First – let’s make this abundantly clear. No attraction is the work of a single person. It takes lots of people doing lots of things to make a show come together. Lots of labor hours and blood/sweat/tears/etc.. from many people get poured into the pool to make the rides and shows we all love and enjoy. This little blurb on the blog is not meant to pretend that anyone who contributed is not significant.
Rather, we just happened to find one of them that stuck out today as interesting. Disney has a tendency to sometime make imagineers into “celebrineers” to give a face to a project and since we actually recognized the name and face we’re going to run with it. So, without further ado.. this guy:
That’s Trevor Bryant. He’s got a website and portfolio you can go click around and if you’re insanely wealthy I’m sure you could probably hire him to design you something too. Notably for us Epcot-loving folks though, he was on the Horizons team.
Which, well, let’s be honest – might explain why the new Test Track appears to actually have “sets” rather than wide open spaces of nothingness in an empty warehouse poorly disguised as an empty warehouse. That’s just a theory though.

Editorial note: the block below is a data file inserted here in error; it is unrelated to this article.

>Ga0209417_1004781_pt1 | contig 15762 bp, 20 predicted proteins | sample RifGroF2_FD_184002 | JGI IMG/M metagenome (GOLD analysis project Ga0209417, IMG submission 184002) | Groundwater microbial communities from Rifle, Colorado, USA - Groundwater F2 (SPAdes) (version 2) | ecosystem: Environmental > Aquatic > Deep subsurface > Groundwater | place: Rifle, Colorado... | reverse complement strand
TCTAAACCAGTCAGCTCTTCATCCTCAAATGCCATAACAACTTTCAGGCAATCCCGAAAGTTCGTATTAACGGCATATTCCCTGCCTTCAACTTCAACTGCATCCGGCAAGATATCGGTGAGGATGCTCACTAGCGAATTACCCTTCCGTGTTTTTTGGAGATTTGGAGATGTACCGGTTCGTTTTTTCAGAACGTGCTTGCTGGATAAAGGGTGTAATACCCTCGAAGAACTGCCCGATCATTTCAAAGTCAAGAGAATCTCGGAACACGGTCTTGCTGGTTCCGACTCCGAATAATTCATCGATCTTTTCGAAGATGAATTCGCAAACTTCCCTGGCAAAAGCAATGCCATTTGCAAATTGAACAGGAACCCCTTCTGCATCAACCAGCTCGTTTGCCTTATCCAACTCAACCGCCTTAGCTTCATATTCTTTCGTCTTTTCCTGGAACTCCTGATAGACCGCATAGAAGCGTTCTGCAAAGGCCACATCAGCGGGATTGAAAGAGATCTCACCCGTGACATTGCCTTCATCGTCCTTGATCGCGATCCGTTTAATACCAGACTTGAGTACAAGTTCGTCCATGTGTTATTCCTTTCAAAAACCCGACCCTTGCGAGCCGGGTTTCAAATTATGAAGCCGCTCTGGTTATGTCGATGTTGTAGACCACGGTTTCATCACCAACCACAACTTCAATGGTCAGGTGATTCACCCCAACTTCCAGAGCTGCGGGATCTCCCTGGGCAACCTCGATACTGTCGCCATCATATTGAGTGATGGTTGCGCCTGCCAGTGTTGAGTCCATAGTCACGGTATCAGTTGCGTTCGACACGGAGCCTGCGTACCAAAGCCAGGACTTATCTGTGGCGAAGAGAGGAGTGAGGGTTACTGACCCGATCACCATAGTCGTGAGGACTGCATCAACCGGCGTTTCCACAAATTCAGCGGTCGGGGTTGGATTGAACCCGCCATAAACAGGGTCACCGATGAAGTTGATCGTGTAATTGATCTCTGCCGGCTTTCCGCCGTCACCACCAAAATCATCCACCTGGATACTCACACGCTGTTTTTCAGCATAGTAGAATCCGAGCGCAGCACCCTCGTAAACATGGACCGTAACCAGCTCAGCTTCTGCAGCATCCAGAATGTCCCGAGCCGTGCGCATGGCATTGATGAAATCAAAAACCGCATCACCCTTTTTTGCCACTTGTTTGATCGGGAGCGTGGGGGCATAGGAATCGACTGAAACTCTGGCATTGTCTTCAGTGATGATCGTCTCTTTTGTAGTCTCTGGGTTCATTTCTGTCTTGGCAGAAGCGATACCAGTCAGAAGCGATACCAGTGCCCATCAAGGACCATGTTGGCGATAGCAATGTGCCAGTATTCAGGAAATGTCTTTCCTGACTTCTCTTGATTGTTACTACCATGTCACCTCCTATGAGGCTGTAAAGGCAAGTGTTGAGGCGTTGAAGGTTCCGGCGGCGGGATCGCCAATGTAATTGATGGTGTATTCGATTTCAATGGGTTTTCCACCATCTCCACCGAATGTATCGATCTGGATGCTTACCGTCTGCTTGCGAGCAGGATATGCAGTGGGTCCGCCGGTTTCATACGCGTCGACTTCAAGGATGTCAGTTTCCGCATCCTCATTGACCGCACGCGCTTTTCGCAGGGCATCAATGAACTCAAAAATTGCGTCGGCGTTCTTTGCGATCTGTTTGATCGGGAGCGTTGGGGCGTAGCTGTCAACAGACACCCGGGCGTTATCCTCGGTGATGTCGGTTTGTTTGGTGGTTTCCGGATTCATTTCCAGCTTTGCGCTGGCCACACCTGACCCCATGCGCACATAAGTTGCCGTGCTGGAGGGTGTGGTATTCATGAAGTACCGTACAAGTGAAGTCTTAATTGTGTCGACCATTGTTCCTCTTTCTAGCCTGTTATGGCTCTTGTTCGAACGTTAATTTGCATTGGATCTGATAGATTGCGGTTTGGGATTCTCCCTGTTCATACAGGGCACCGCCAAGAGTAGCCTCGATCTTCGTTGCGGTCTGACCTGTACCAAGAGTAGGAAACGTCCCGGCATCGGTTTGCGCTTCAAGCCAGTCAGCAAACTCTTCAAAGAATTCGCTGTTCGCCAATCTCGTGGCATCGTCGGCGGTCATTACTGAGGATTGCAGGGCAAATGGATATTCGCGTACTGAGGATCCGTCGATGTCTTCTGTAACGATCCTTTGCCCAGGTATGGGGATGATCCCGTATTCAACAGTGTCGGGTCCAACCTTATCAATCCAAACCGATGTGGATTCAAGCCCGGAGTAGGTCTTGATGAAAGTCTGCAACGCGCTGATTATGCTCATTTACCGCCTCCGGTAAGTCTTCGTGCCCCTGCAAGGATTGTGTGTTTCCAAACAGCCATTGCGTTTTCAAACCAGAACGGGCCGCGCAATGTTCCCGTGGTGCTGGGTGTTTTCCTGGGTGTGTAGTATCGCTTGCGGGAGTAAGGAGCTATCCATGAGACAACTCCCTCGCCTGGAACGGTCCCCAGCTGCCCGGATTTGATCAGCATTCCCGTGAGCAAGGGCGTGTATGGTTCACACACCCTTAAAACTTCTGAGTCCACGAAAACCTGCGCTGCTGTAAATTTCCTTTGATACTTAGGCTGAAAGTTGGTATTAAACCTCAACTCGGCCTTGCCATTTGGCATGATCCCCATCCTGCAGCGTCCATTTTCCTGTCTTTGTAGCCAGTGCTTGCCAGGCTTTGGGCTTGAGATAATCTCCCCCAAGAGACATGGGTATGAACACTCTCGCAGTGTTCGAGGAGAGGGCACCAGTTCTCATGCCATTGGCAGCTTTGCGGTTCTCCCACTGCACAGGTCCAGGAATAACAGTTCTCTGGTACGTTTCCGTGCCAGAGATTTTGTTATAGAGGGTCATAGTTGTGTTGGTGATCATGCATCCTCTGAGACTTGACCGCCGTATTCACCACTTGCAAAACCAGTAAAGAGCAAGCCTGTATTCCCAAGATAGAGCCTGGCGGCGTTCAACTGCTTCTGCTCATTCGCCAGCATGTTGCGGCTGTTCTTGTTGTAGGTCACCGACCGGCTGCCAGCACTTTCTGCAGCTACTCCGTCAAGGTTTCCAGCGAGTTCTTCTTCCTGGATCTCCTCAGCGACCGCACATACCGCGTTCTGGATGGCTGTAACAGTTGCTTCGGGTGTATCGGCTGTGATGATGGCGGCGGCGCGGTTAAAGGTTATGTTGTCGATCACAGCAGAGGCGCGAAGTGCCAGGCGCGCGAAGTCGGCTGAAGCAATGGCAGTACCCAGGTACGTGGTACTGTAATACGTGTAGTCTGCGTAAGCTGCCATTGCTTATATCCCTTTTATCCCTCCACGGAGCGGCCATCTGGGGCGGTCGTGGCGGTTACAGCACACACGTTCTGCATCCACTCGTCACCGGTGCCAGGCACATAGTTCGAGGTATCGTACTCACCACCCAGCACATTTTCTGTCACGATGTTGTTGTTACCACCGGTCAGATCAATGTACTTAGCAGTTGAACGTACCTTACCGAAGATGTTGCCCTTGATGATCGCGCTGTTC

Now we admit there’s a tendency to think “He’s come to save us with his Horizon-y awesomeness!” but in reality this project could sour pretty quickly. There’s been some less official concept art making the rounds that shows evil “screen technology.” Notably though, Epcot attractions have always relied on screen technology, even World of Motion, Horizons, and Journey into Imagination. Several of their major scenes were entirely screen-based.
So let’s be all judgmental and base this on the rest of this person’s track record with Disney. We’ve got: Mannequins Dance Palace… Alien Encounter.. Indiana Jones Adventure… Disney Vision.. Air Launch Pyro…Something about saving historical stuff from a garbage dumpster…
Ok, this man can do no wrong. We’re saved! Break out the bubbly! Epcot’s turning over a new leaf! Woo-hoo!!!